ASML Fellow Simon Mathijssen explains how he and his colleagues ensure layers of microchips align with nanometer accuracy.
Femtosecond Projection Two-photon Lithography (FP-TPL) printing technology increases the printing speed by 1,000 – 10,000 times, and reduces the cost by 98%. It controls the laser spectrum via temporal focusing, the laser 3D printing process is performed in a parallel layer-by-layer fashion instead of point-by-point writing. This is a technological breakthrough that leads nanoscale 3D printing into a new era. Conventional nanoscale 3D printing technology, i.e., two-photon polymerization (TPP), operates in a point-by-point scanning fashion. As such, even a centimeter-sized object can take several days to weeks to fabricate (build rate ~ 0.1 mm3/hour). The process is time-consuming and expensive, which prevents practical and industrial applications. To increase speed, the resolution of the finished product is often sacrificed. Professor Chen and his team have overcome the challenging problem by exploiting the concept of temporal focusing, where a programmable femtosecond light sheet is formed at the focal plane for parallel nano-writing; this is equivalent to simultaneously projecting millions of laser foci at the focal plane, replacing the traditional method of focusing and scanning laser at one point only. In other words, the FP-TPL technology can fabricate a whole plane within the time that the point-scanning system fabricates a point. What makes FP-TPL a disruptive technology is that it not only greatly improves the speed (approximately 10 100 mm3/hour), but also improves the resolution (~140 nm / 175 nm in the lateral and axial directions) and reduces the cost (US$1.5/mm3). Professor Chen pointed out that typical hardware in a TPP system includes a femtosecond laser source and light scanning devices, e.g., digital micromirror device (DMD). Since the main cost of the TPP system is the laser source with a typical lifetime of ~20,000 hours, reducing the fabrication time from days to minutes can greatly extend the laser lifetime and indirectly reduce the average printing cost from US$88/mm3 to US$1.5/mm3 a 98% reduction. Due to the slow point-scanning process and lack of capability to print support structures, conventional TPP systems cannot fabricate large complex and overhanging structures. The FP-TPL technology has overcome this limitation by its high-printing speed, i.e., partially polymerized parts are rapidly joined before they can drift away in the liquid resin, which allows the fabrication of large-scale complex and overhanging structures, as shown in Figure 1 (G). Professor Chen said that the FP-TPL technology can benefit many fields; for example, nanotechnology, advanced functional materials, micro-robotics, and medical and drug delivery devices. Because of its significantly increased speed and reduced costs, the FP-TPL technology has the potential to be commercialized and widely adopted in various fields in the future, fabricating meso- to large-scale devices. Brian Wang is a prolific business-oriented writer of emerging and disruptive technologies. He is known for insightful articles that combine business and technical analysis that catches the attention of the general public and is also useful for those in the industries. He is the sole author and writer of, the top online science blog. He is also involved in angel investing and raising funds for breakthrough technology startup companies. He gave the recent keynote presentation at Monte Jade event with a talk entitled the Future for You.  He gave an annual update on molecular nanotechnology at Singularity University on nanotechnology, gave a TEDX talk on energy, and advises USC ASTE 527 (advanced space projects program). He has been interviewed for radio, professional organizations. podcasts and corporate events. He was recently interviewed by the radio program Steel on Steel on satellites and high altitude balloons that will track all movement in many parts of the USA. He fundraises for various high impact technology companies and has worked in computer technology, insurance, healthcare and with corporate finance. He has substantial familiarity with a broad range of breakthrough technologies like age reversal and antiaging, quantum computers, artificial intelligence, ocean tech,  agtech, nuclear fission, advanced nuclear fission, space propulsion, satellites, imaging, molecular nanotechnology, biotechnology, medicine, blockchain, crypto and many other areas.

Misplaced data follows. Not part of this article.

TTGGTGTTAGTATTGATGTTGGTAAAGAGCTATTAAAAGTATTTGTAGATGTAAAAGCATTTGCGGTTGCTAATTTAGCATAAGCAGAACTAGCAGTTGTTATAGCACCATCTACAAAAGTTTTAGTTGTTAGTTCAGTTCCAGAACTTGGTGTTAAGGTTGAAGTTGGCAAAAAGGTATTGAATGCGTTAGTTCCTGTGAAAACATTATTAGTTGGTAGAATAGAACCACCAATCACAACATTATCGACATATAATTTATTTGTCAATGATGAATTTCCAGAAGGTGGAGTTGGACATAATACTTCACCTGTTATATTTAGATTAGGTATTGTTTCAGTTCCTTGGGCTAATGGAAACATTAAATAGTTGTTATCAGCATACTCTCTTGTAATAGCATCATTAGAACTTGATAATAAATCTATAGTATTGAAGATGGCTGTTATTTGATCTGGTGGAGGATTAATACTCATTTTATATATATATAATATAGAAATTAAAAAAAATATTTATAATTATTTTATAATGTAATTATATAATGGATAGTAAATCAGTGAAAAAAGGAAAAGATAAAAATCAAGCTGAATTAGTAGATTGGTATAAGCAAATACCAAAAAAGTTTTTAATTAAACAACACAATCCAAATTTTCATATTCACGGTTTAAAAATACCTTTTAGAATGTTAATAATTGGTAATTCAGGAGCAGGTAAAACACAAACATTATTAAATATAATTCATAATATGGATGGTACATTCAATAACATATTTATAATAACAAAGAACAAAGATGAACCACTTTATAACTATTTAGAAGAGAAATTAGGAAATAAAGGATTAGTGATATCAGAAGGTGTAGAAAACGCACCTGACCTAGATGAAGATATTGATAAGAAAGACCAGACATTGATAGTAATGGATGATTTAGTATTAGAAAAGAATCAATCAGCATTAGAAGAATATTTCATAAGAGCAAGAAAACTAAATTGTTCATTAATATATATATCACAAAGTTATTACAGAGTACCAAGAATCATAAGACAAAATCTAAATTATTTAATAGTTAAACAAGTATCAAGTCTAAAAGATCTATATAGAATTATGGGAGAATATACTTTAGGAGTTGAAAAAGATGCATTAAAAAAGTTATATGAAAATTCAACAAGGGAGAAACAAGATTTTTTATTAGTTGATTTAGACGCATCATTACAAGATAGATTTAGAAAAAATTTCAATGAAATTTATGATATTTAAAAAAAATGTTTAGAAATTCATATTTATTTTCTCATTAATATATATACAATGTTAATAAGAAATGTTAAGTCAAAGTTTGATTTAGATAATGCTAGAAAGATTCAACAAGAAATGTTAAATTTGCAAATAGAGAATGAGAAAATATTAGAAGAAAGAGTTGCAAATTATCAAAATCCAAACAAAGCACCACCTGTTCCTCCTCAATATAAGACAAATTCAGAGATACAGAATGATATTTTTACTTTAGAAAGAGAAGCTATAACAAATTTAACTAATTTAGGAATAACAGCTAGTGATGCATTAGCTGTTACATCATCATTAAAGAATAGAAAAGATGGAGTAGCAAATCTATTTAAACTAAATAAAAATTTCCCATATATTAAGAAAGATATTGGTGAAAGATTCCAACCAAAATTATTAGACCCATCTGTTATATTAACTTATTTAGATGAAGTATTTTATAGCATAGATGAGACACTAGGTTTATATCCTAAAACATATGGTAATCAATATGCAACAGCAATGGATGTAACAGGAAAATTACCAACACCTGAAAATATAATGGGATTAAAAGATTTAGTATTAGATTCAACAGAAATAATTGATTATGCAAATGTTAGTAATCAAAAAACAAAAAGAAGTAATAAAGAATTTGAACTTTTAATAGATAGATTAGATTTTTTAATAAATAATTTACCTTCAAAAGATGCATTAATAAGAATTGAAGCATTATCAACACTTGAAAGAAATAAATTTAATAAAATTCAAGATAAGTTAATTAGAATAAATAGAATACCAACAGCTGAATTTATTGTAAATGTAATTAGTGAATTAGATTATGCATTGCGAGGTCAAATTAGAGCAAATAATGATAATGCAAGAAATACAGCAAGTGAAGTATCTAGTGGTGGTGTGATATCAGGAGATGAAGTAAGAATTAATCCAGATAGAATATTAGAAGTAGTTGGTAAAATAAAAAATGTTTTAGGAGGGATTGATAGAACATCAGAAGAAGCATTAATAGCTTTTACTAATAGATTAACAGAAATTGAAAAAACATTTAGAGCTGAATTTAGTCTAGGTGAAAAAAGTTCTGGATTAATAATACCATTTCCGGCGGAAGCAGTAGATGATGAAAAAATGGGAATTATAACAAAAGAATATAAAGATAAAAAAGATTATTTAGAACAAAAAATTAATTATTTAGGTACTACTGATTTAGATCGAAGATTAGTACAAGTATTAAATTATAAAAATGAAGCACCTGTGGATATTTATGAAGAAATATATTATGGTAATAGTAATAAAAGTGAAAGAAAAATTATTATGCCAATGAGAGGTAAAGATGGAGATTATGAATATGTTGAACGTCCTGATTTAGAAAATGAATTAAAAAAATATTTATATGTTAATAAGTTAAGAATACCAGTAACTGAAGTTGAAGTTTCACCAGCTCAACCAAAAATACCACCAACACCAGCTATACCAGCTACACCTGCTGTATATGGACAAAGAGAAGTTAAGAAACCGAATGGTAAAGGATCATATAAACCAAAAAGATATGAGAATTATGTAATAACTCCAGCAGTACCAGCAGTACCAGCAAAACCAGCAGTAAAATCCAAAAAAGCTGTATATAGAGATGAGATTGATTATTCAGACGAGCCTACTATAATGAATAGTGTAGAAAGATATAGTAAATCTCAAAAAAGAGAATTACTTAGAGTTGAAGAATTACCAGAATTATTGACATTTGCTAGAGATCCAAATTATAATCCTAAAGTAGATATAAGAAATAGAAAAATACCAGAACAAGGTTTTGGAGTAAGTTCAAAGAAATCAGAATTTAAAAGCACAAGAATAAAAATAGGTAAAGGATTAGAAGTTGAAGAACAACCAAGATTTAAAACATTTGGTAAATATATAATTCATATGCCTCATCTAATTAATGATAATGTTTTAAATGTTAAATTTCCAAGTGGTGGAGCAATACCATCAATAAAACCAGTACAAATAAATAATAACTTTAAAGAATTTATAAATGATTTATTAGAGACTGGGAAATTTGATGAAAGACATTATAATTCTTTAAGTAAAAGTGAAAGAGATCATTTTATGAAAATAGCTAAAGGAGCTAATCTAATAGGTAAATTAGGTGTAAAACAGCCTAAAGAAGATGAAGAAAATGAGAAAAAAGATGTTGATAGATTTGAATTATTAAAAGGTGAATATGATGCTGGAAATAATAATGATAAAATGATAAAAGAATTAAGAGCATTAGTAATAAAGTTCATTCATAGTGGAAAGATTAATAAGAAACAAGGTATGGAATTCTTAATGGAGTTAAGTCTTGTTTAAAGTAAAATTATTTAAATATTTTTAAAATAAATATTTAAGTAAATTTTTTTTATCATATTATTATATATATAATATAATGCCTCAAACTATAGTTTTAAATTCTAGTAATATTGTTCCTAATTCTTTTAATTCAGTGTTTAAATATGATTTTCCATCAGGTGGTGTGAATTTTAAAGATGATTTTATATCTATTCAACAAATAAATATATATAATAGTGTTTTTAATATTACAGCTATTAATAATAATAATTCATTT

With the help of immersion lithography and multiple patterning, photolithography has been the key technology over the last decade in manufacturing of ICs, microchips and MEMS devices. Continuous rapid shrinking of feature size made the authorities to seek alternative patterning methods that can go beyond classic photographic limits. Some promising techniques have been proposed as next generation lithography and further technological progress are required to make them significant and reliable to meet the current demand. EUVL is considered as the main candidate for sub-10 nm manufacturing because of its process simplicity and reduced operating cost. Remarkable progress in EUVL has been made and the tools will be available for commercial operation soon. EBL, FIB and X-ray lithography are used for patterning in R&D, mask/mold fabrication and low volume chip design. DSA have already been realized in lab and further effort will be needed to make it as NGL solution. NIL has emerged attractively due to its simple process-steps, high-throughput, high-resolution and low cost and become one of the commercial platforms for nanofabrication.
In new work, an international team of researchers describes the drawing and Raman characterization procedure developed for placing single-walled carbon nanotubes (SWCNTs), proof of SWCNT alignment, optimization of the drawing parameters, and the subsequent placement in predefined lithographic structures for the demonstration of electrical conductivity. In essence, the team developed a simple nanopen for drawing and placing aligned single or multiple rod like molecules nanometrically.